Yet another post about film on my blog... sorry you electronic (aka digital) shooters, I have a topic prepared for you too. However, since I rediscovered my love for CHEMICAL (!!!) or "wet" (for good measures) photography, I would like to focus on that stuff today.
Before actually diving into today's topic, I would like to shortly discuss the misuse of the attributes in photography. Nowadays, photography using CCD of CMOS sensors is called "digital". There is nothing digital about collecting charge created by photons in a photo-diode! Believe me, this is an analog process. OK, if you want to be really picky about things, Planck has got the last word, and yes, the collection of photons is quantized. Quantization, however, is not an synonym to digitization. In fact, in the photosensitive emulsion of a film, the same quantum electro dynamical processes are taking place as in the die of an electronic light sensor.
The difference between film and "digital" cameras lies in the recovery of the "latent image".
In "digital" photography, the latent (analog) image is read out electronically (analog) by a CC (charge couple) process, or by process similar to access memory in a computer ("CMOS") and digitized by a ADC (analog to digital converter).
In film photography, or "analog" for those who insist, the latent image is processed and fixed by chemical reactions.
With that out of the way, let's talk about the poor man's Leica!
In my time (my youth that is), I had a lot of fun playing with traditional photography, using 135 film. The dark room was my second home to the time. First in school, later at home. Film photography, however, needs some dedicated space, which I was not available to me any longer when I was at university. Hence, the entire action came to a hold... none of my cameras/lenses was of any use any longer. Actually, I was not taken any substantial amount of photos for nearly 30 years!
Digital cameras just lately came close to what I expected. And only with the purchase of the Fuji X100S, the spark was back!
I know, I did not share a lot of my Fuji X100S experiences here, but I can tell you, the possibility to use it in full manual mode, just like a camera I grew up with, brought me back to film.
You may have noticed my earlier posts about the "sunny 16 rule" and how to determine exposure.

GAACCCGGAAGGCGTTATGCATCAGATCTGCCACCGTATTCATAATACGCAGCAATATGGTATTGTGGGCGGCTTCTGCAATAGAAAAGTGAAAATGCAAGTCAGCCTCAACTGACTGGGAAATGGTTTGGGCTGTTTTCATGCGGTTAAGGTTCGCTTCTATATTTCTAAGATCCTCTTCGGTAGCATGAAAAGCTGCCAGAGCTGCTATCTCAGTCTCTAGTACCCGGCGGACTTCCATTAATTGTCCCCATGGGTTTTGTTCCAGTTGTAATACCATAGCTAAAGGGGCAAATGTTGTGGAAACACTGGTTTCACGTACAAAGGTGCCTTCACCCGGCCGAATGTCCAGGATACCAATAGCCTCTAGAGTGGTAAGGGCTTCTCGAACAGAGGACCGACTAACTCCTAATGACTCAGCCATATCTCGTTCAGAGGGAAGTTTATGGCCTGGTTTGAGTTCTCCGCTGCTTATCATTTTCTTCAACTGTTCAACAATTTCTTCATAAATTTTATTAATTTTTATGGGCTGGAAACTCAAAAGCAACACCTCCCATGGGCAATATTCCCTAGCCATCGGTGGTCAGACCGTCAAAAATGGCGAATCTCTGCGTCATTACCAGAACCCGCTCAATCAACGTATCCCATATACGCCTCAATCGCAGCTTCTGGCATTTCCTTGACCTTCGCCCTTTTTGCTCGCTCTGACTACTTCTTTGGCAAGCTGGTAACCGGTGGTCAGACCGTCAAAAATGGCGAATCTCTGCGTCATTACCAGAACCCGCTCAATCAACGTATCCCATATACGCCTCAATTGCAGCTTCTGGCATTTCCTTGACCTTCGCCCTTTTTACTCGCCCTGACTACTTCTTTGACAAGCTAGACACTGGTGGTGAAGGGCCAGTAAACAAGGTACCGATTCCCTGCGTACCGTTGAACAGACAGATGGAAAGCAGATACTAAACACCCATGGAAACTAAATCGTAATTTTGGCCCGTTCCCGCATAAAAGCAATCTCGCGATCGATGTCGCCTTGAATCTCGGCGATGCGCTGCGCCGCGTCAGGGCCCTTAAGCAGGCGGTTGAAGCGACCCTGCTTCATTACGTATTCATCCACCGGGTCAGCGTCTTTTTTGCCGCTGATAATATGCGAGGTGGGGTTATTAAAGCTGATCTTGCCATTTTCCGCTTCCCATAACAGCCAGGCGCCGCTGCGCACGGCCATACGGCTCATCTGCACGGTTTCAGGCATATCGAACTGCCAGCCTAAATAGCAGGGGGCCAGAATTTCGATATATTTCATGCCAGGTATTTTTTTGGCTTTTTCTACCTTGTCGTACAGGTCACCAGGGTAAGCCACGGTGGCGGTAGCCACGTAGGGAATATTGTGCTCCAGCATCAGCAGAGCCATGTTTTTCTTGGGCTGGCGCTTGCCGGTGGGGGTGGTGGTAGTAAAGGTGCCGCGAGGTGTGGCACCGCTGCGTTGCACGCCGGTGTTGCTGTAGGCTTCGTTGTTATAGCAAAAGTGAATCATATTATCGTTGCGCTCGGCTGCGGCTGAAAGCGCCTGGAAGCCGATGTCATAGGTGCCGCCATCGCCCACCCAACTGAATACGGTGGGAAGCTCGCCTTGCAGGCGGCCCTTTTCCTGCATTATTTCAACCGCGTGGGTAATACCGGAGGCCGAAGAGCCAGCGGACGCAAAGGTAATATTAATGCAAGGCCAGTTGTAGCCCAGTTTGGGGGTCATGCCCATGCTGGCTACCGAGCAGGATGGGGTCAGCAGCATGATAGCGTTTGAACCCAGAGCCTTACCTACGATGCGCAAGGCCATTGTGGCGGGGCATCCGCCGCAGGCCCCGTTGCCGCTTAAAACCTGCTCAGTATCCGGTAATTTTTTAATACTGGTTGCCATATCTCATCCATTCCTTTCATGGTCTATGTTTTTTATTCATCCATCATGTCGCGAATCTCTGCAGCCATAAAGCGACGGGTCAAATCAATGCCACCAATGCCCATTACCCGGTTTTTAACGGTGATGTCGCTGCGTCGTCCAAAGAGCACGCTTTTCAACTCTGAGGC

Now I was aiming for a shooting experience like the X100S using film.
My SLR's (all of them) are pretty noisy. Hence, I was on the hunt for a camera that is quiet and fully manually controllable.
You would be surprised to know, there are not a lot cameras out there to fulfill such a simple requirements!
Many legacy cameras involved some sort of automation, be it shutter, be it aperture. Yep, this is exactly what I was not looking for.
After a long search, I ended with one camera that I really love, and another one that will be my workhorse.
Let's start with the workhorse: the Petri 7 S. This camera comes in various flavors, all of which employ a range finder and full manual controls. The shutter speed ranges from 1s/500 to 1s, while a bulb mode is available. Depending on the model, apertures from f/1.8 to f/16 are available. I personally own 2 cameras with an f/2.8 lens, and a third camera, having a f/1.8 lens, is on it's way.
I shot several rolls of film with my Petri's and I am very pleased with the results sofar. Really silent cameras.
The Petri 7 S is very easy to maintain. Cleaning the viewfinder and the rangefinder might be necessary, infos can be found here.
There is a service manual available for free.
Actually, I opened both my Petris and cleaned / aligned the viewfinder / rangefinder.
Still more on the Petri 7 S: They made an auxiliary lens kit for those cameras. The kit came with a wide angle attachment, and telephoto attachment and a cold-shoe viewfinder. The attachments screw right on the 52mm filter thread of the Petri 7Ss' lens. Actually, there are folks who use those AUX lenses on X100(S) cameras with a respective filter thread adapter.
Leaving the Petri and moving on to my very favorite camera today, the Fujica Half 1.9!
The Fujica Half is not a real replacement of any Leica or other type of range finder cameras ever made. There is no range finder on that camera! Although there is a lever for focusing, typical to a range finder. In the viewfinder, one will see an indicator for "mountains", "a couple" and "portrait".
In theory, the Fujica Half has got a light meter... well, the light meter of my camera is dead.
No light meter, no range finder... why is this still my favorite camera as of today?
I am not even using it's wide open f/1.9 aperture as often....
The Fujica Half offers the opportunity to re-think framing. In it's normal position, the Fujica is in portrait mode. When you think of it, portrait is much more natural to photography than "landscape" (unless one photographs a landscape...).
The Fujica offers the same exposure options as the Petri 7 S, however, being "half frame", the Fujica offers twice the amount of exposures on one 135 film.
Next in the line: AGAT 18k (waiting for it to arrive).